A sign notifying the public of closure of nonessential businesses due to public health mandate 11 can be seen in Soldotna, Alaska, on April 1, 2020. Gov. Mike Dunleavy issued guidelines allowing nonessential businesses to operate in a limited capacity on Wednesday, April 22, 2020. (Photo by Erin Thompson/Peninsula Clarion)

A sign notifying the public of closure of nonessential businesses due to public health mandate 11 can be seen in Soldotna, Alaska, on April 1, 2020. Gov. Mike Dunleavy issued guidelines allowing nonessential businesses to operate in a limited capacity on Wednesday, April 22, 2020. (Photo by Erin Thompson/Peninsula Clarion)

Getting back to business

Mandate offers guidelines for nonessential businesses.

Health mandate 16 was issued by Gov. Mike Dunleavy on Wednesday evening and goes into effect at 8 a.m. on April 24. The mandate offers a list of specific guidelines for nonessential businesses who wish to resume operations starting Friday. The guidelines look different depending on the type of business. Here’s a look at how the businesses are being divided and what regulations apply to each.

General guidelines: These guidelines apply to all businesses, regardless of industry, that plan to resume operations starting Friday.

■ Fabric face coverings must be worn by all employees.

■ A COVID-19 mitigation plan must be established that addresses the practices and protocols in place to protect staff and the public. This plan must be included in entryway signage and must clearly state that people exhibiting symptoms of COVID-19 may not enter.

■ Social distancing of at least 6 feet must be maintained between non-household members.

■ Frequently touched areas — workstations, equipment, screens, doorknobs and restrooms — must be sanitized hourly.

■ Employees must be trained on new sanitation requirements and be provided a copy of the COVID-19 mitigation plan.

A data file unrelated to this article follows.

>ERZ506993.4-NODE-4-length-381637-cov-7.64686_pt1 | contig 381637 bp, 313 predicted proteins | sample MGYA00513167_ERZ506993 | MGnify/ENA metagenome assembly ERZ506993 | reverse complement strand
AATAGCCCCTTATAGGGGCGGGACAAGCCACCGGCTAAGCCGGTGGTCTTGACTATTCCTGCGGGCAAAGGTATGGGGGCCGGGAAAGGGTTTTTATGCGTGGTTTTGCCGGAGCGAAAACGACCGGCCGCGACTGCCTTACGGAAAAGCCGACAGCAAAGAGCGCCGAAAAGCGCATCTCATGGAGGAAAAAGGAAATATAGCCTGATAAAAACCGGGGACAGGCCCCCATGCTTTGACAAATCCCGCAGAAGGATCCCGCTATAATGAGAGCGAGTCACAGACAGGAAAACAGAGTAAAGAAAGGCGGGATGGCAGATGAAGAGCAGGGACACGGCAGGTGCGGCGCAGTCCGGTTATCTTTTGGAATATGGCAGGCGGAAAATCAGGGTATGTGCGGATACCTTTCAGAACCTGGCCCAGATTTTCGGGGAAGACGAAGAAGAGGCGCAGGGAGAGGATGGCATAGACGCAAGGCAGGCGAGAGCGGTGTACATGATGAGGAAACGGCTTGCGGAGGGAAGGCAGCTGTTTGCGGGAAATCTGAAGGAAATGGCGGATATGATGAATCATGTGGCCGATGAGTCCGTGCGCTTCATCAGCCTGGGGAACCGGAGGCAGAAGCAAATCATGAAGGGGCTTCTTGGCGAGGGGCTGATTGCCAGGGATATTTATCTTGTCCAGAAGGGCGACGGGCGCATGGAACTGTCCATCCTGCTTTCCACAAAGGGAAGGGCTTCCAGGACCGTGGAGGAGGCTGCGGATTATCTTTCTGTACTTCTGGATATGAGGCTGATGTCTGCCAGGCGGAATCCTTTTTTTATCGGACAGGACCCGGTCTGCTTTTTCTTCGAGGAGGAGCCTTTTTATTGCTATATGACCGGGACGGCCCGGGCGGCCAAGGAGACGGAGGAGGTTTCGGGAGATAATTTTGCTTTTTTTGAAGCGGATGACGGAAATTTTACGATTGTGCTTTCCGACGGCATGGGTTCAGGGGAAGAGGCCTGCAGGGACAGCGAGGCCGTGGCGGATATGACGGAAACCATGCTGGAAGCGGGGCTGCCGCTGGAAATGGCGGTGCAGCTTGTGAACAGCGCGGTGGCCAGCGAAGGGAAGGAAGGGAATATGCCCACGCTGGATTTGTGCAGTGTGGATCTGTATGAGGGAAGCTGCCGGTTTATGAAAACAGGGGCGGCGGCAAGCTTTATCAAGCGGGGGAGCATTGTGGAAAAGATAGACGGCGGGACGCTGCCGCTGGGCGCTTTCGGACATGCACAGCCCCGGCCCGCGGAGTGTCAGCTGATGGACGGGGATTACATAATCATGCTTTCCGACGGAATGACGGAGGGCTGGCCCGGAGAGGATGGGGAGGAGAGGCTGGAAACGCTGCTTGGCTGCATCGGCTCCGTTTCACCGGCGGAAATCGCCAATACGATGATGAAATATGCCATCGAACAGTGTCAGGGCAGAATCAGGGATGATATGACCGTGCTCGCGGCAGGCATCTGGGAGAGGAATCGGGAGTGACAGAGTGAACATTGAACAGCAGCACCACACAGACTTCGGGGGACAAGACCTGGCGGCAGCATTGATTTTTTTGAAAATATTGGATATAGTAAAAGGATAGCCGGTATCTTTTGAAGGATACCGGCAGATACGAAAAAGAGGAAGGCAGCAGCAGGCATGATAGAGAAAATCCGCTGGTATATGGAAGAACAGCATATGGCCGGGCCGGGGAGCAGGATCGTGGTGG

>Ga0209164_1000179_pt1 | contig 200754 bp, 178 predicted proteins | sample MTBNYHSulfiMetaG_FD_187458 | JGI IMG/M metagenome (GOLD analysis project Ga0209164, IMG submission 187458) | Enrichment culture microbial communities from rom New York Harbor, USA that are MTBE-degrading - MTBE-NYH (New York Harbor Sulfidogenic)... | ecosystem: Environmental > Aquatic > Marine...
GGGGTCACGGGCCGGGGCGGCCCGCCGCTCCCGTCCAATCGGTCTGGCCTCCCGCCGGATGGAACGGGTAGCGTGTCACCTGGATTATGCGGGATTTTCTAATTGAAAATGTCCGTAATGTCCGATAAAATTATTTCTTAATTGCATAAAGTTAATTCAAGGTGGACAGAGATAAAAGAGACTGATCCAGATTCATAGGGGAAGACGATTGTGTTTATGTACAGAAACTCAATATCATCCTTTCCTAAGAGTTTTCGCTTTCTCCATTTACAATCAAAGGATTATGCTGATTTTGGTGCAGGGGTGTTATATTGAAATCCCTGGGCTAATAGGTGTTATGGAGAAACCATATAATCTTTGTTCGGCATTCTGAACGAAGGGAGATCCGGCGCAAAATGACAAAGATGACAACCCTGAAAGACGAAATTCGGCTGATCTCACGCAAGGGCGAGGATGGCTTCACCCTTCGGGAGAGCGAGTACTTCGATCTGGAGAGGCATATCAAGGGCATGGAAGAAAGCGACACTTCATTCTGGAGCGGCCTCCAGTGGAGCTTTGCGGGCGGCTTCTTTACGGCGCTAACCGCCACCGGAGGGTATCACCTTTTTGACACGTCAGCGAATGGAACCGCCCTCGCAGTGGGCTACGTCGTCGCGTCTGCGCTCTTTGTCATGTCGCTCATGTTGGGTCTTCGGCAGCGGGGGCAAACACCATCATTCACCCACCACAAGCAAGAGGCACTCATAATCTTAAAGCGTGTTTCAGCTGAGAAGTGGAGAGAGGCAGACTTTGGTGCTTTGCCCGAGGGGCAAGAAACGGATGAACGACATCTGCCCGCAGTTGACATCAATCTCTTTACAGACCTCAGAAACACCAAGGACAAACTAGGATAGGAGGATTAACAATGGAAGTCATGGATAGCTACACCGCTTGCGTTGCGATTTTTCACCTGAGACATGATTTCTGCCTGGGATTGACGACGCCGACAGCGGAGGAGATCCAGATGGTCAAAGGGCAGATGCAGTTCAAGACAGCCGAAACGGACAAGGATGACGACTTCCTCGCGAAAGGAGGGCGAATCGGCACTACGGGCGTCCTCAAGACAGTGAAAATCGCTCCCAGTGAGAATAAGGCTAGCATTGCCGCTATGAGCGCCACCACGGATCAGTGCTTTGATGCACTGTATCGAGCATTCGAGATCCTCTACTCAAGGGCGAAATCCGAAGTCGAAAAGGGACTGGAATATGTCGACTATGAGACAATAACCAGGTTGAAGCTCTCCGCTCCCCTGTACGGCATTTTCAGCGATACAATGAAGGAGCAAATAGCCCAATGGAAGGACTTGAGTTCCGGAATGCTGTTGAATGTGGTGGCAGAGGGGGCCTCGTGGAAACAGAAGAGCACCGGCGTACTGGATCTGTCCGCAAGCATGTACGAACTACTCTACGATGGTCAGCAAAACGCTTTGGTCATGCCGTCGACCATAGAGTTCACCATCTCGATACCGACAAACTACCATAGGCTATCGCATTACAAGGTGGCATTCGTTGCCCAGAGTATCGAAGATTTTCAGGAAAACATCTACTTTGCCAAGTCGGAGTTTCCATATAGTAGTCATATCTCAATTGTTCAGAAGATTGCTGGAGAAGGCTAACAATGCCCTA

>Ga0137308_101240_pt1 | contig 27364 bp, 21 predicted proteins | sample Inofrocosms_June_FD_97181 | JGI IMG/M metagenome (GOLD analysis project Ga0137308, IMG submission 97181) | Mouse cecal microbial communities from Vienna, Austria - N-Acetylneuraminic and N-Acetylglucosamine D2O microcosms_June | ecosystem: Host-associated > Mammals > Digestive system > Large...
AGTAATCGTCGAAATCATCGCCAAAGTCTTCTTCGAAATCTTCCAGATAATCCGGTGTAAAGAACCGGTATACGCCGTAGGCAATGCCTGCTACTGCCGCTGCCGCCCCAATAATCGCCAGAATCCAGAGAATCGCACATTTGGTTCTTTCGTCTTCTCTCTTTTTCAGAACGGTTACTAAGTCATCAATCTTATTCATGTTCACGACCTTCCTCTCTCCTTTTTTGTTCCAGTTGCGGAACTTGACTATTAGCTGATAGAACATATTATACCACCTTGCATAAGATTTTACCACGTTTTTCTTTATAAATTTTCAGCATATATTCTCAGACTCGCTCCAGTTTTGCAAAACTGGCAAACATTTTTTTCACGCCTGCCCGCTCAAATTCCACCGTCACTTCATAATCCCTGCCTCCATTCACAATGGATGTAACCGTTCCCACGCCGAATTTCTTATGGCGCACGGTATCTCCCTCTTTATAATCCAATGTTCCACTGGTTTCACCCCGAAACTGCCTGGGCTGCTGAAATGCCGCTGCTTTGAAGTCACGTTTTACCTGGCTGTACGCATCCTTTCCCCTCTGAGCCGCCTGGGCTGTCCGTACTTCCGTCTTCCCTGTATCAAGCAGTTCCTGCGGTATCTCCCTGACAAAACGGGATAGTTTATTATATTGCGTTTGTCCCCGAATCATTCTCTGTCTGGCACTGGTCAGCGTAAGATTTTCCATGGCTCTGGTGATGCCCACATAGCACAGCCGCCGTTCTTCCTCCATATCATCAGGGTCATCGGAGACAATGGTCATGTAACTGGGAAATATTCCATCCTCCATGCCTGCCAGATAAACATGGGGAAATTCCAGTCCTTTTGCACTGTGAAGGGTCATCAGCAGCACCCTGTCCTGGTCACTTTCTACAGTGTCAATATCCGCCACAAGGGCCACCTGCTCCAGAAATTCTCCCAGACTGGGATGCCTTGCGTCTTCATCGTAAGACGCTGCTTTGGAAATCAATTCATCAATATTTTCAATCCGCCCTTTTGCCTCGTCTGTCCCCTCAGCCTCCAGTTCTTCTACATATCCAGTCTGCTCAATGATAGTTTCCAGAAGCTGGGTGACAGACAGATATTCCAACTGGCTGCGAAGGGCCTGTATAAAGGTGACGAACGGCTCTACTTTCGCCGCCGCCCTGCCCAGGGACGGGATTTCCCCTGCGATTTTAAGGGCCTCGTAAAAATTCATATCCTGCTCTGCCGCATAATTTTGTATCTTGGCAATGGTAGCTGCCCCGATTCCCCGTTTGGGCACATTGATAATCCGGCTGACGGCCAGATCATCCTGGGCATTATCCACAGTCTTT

■ Employers must screen employees prior to each shift and maintain a screening log.

■ Any employee showing symptoms of COVID-19 must not report to work.

■ No employee can report to the work site within 72 hours of having a fever.

■ Employers must establish a plan for when employees get sick that follows CDC guidance.

Nonessential, public facing businesses: These guidelines, found in Attachment D of the mandate, apply to businesses that interact with the public but were not previously classified as “essential services and critical infrastructure” in health mandate 11. Restaurants and retail stores are not included in this category and have similar but separate guidelines.

■ Walk-ins are prohibited for these businesses, and business must be done by reservation or appointment only.

■ No more than 20 customers or 25% of the building’s maximum occupancy, whichever is smaller, are allowed at any one time.

■ Outdoor businesses are not limited by number of customers, but social distancing of at least 6 feet must be maintained between people and households.

■ Groups must be limited to household members only.

■ Hand-washing or sanitizing must be available at the customer entrance and in communal spaces. Businesses should have an adequate supply of soap, disinfectant, hand sanitizer and paper towels available.

■ Cleaning and disinfecting must be conducted weekly in compliance with CDC protocols. If those protocols cannot be followed, the business must shut down for at least 72 consecutive hours per week to allow for natural deactivation of the virus.

■ If an active employee tests positive for COVID-19, CDC-compliant cleaning and disinfecting must be conducted as soon as possible.

Nonessential businesses requiring in-home services

These guidelines apply to businesses where the service is offered inside a person’s home, including installation of furniture and appliances and noncritical inspections and appraisals.

■ Fabric face coverings must be worn by all workers and residents of the home.

■ Social distancing of at least 6 feet is maintained between people of different households.

■ Workers must wash and/or sanitize their hands immediately after entering and leaving the home.